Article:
IEP Accommodations: Obtaining Classroom Notes
For parents who are not familiar with this accommodation, “Copy of teachers’ notes” is course-related information and lesson notes for which the material will be used on future assessments.
These notes are provided by the teacher for exceptional students who qualify so that they may complete homework assignments and prepare for tests. When administered correctly, these notes work very well for students who learn differently and who have processing and/or motor skill challenges.
Children with certain disabilities might not be able to copy the notes successfully from the board leading to misinformation. This is where teachers’ notes are beneficial especially for math where the details in the equations are critical for curriculum understanding.
Here we go round in circles
This IEP accommodation is one that I love to hate. Not that I don’t agree many students need these — on the contrary. I love them because there is a clear benefit to them, but I hate them because obtaining them tends to be very frustrating for students and parents alike.
From my own experiences, I found the problem of actually receiving the daily notes exasperating for my child. Teachers have good intentions, but things happen. Not that it’s anyone’s fault, it’s just the way it is.
There always seems to be varying ideas between the teachers and the parents on what actually qualifies as “notes.” For example, if a teacher asks students to take notes on a video or textbook material, it would seem obvious that these be given by the teacher.
While some teachers would agree, some others might not. Parents might say the video or textbook does qualify in case there is a project or essay due. We live in an era where textbooks are scarce and sometimes cannot be taken home. In addition, video notes are important for further understanding of the lesson. It always seems to be a hit-or-miss situation. The consistency factor is daunting.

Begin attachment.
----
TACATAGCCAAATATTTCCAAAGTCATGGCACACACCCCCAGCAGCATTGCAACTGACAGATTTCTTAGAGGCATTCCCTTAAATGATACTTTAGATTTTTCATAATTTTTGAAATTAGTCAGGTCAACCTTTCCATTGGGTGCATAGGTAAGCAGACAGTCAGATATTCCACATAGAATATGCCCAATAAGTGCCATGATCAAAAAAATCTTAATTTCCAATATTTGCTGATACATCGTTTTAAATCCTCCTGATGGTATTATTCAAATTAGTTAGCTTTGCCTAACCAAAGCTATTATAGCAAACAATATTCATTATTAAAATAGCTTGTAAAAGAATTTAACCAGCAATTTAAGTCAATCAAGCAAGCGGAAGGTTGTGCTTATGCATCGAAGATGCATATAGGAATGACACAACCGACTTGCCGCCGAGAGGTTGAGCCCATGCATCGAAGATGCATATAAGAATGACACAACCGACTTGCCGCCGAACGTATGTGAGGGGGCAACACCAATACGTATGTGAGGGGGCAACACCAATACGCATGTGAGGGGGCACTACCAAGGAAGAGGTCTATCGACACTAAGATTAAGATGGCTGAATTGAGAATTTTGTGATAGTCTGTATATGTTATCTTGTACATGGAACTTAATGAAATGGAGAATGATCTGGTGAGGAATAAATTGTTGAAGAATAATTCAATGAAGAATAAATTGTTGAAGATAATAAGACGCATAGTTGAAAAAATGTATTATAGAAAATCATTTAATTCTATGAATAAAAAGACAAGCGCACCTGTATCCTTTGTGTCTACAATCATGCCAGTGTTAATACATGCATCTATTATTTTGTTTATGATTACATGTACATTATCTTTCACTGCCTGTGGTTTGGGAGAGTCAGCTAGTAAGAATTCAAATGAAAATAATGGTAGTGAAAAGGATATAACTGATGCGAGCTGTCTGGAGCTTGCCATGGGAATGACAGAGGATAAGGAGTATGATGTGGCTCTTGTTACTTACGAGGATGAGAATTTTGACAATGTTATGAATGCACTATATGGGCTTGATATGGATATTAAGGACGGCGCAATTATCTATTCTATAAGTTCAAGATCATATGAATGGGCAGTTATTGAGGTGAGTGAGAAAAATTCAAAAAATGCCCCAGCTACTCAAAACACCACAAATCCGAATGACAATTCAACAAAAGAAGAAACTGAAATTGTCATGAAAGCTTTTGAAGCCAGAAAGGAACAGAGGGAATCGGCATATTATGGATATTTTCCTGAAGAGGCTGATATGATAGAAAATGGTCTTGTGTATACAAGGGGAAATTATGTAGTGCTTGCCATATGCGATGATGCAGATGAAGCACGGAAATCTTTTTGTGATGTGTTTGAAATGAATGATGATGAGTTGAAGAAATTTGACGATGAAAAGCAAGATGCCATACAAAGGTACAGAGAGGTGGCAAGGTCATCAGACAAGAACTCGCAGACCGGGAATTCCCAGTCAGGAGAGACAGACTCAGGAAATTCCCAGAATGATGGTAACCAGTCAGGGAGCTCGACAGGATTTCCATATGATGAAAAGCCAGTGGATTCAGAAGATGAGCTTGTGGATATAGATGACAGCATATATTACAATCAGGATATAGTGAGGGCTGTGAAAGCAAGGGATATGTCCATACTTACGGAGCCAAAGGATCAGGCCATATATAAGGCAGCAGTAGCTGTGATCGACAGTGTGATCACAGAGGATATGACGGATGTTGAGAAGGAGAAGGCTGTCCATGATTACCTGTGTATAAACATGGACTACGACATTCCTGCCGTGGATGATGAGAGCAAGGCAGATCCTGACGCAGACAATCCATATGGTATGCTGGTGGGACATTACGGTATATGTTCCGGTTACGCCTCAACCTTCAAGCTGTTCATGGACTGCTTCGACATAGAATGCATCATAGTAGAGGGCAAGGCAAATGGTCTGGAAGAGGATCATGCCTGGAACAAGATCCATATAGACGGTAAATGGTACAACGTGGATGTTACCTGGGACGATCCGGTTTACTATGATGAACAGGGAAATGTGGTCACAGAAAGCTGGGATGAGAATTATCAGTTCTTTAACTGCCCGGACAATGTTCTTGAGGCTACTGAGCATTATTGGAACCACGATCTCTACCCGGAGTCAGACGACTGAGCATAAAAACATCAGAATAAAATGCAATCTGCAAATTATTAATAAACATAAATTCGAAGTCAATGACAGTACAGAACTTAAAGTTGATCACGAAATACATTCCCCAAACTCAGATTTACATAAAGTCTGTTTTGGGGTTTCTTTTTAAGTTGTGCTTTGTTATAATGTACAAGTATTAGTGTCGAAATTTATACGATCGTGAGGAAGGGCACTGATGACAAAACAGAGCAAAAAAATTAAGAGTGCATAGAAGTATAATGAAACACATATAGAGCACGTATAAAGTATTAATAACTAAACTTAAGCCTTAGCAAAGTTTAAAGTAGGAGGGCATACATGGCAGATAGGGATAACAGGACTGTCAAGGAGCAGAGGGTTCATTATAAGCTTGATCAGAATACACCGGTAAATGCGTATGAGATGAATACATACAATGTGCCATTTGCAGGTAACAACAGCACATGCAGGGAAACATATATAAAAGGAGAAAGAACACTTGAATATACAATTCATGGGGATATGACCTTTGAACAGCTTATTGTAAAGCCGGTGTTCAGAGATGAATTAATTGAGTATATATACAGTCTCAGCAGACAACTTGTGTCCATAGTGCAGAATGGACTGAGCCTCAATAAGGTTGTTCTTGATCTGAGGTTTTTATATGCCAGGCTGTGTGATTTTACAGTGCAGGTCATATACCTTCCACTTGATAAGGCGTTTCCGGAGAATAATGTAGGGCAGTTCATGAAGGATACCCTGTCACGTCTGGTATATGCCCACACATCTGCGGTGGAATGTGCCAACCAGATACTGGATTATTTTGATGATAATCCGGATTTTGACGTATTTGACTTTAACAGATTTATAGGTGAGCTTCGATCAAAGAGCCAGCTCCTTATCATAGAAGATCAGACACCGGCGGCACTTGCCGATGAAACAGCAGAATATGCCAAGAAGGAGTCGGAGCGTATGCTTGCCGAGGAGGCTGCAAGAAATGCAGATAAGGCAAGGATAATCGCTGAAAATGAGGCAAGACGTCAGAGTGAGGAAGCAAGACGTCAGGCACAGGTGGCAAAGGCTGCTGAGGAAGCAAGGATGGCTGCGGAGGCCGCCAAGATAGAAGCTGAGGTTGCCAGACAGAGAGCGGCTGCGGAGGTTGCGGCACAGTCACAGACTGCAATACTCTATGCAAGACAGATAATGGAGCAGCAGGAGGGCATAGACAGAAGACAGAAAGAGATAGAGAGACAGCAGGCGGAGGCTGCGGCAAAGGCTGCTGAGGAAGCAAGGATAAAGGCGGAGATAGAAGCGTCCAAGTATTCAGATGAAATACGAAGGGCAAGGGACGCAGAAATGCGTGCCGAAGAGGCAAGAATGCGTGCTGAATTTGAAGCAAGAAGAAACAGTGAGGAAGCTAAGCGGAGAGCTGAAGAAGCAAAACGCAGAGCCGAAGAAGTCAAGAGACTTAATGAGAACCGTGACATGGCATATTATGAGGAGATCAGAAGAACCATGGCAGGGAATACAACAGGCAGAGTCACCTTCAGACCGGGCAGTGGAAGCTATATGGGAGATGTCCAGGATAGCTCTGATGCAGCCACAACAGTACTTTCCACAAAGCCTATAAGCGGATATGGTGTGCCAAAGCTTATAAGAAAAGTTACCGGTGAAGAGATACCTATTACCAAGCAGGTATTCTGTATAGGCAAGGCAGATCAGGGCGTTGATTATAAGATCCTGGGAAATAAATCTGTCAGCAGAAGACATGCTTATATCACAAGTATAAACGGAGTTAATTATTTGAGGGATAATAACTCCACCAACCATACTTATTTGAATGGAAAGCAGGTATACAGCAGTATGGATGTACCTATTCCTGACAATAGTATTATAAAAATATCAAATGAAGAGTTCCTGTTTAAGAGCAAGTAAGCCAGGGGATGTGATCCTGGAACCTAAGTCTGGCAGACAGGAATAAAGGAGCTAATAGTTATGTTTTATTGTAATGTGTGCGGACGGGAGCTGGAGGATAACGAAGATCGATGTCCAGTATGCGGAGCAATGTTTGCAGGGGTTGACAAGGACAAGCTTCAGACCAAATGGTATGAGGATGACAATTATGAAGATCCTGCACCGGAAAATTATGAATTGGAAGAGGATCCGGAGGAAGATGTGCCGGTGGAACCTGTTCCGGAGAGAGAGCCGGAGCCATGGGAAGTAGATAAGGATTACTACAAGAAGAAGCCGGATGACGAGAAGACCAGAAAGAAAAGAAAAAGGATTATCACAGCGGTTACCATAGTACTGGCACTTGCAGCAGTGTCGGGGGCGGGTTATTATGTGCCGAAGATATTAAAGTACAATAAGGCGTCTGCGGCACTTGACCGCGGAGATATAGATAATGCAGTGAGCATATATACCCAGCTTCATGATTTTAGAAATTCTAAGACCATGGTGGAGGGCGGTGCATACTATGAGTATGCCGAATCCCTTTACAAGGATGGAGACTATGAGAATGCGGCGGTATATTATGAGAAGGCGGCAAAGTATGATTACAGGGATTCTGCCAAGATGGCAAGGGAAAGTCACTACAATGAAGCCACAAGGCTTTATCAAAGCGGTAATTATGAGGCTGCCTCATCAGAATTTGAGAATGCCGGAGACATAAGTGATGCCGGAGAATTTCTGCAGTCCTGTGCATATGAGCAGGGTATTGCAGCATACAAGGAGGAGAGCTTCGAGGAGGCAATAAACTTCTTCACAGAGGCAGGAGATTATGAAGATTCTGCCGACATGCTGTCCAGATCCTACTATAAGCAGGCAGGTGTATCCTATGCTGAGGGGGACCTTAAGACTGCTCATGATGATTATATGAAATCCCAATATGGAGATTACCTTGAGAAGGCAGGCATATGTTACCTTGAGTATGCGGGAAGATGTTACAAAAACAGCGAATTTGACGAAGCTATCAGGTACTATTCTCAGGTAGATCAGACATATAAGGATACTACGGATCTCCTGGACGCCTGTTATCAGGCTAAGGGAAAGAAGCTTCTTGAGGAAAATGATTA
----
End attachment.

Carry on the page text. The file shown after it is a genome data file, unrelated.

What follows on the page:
No, thank you
One area where teachers’ notes might get dicey is when the words “peer buddy” or “note-taker” is written into the IEP. Watch out for this one for it will soon become a big bag of confusion and should be deleted immediately from your child’s IEP.
There are two specific reasons parents should dismiss the idea of a peer buddy or note-taker.
First, if the note-taker is absent one day, your student is left without the notes unless the teacher assigns it to another student. Your student will be left without notes or possibly handwriting they simply cannot decipher. Let the frustration begin. How can parents be sure the notes a peer buddy takes will qualify as correct or useful for a test anyway?
Second, student records are private so asking a peer buddy to take notes contradicts the confidentiality associated with the IEP because that classmate is not part of the IEP team. It doesn’t take long for a “bully” to figure out someone must take notes for another classmate.
What can parents do?
During the IEP meeting, when each class’s accommodations are discussed, clarify these issues ahead of time. There might be classes such as Art or Music that will not qualify, yet classes such as History, English, Math or Science will definitely require notes.
Clarification up front will eliminate any animosity between the teachers and parents at a later date.
Technology? Yes, please
The good news is that most schools have updated their technology so that teachers are able to print from laptops in the classroom or email notes to the student for printing at home. Also, many teachers have their own websites now and notes are available for all the students there.
There are so many ways to obtain the notes that parents could actually use these ideas to help teach their child ways to advocate and to be responsible for his or her own class work.
The rules for these notes are not set in stone. Parents will find a happy medium by working with each teacher individually. Having the notes available is one thing; clarification and teamwork will make it easier for procurement.
C.C. Malloy is a disability advocate and steadfast supporter of special needs children. Any information here should not be considered legal advice and counsel should be sought for personal educational guidance. For additional support, please visit her website, Bizigal's Exceptional Blooms.